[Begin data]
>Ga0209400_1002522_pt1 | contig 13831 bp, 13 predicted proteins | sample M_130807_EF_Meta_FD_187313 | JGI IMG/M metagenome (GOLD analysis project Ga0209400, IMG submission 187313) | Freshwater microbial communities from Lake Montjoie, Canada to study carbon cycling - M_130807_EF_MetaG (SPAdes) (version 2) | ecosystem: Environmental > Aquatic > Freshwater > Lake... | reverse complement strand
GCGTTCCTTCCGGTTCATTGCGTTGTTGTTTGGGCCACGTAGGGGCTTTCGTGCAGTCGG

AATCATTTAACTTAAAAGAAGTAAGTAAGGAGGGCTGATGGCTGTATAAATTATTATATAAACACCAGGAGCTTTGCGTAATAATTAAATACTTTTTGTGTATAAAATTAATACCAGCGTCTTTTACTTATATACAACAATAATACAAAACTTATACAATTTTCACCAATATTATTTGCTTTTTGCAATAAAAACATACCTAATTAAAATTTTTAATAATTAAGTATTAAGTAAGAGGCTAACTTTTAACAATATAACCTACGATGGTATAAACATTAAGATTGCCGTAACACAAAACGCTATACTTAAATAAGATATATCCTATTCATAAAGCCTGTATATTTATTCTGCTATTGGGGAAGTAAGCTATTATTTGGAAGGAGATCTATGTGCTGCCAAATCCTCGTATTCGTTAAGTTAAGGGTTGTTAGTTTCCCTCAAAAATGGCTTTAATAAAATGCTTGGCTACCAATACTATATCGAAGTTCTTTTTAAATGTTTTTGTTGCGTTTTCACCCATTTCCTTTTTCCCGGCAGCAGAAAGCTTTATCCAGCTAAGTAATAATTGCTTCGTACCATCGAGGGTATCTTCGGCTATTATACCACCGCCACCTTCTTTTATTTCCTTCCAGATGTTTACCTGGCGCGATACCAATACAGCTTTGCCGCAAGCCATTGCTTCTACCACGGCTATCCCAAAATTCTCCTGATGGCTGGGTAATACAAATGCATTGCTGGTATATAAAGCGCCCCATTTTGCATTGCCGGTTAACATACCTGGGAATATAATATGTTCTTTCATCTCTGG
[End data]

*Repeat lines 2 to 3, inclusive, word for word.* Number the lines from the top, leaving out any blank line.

GCGTTCCTTCCGGTTCATTGCGTTGTTGTTTGGGCCACGTAGGGGCTTTCGTGCAGTCGG

AATCATTTAACTTAAAAGAAGTAAGTAAGGAGGGCTGATGGCTGTATAAATTATTATATAAACACCAGGAGCTTTGCGTAATAATTAAATACTTTTTGTGTATAAAATTAATACCAGCGTCTTTTACTTATATACAACAATAATACAAAACTTATACAATTTTCACCAATATTATTTGCTTTTTGCAATAAAAACATACCTAATTAAAATTTTTAATAATTAAGTATTAAGTAAGAGGCTAACTTTTAACAATATAACCTACGATGGTATAAACATTAAGATTGCCGTAACACAAAACGCTATACTTAAATAAGATATATCCTATTCATAAAGCCTGTATATTTATTCTGCTATTGGGGAAGTAAGCTATTATTTGGAAGGAGATCTATGTGCTGCCAAATCCTCGTATTCGTTAAGTTAAGGGTTGTTAGTTTCCCTCAAAAATGGCTTTAATAAAATGCTTGGCTACCAATACTATATCGAAGTTCTTTTTAAATGTTTTTGTTGCGTTTTCACCCATTTCCTTTTTCCCGGCAGCAGAAAGCTTTATCCAGCTAAGTAATAATTGCTTCGTACCATCGAGGGTATCTTCGGCTATTATACCACCGCCACCTTCTTTTATTTCCTTCCAGATGTTTACCTGGCGCGATACCAATACAGCTTTGCCGCAAGCCATTGCTTCTACCACGGCTATCCCAAAATTCTCCTGATGGCTGGGTAATACAAATGCATTGCTGGTATATAAAGCGCCCCATTTTGCATTGCCGGTTAACATACCTGGGAATATAATATGTTCTTTCATCTCTGG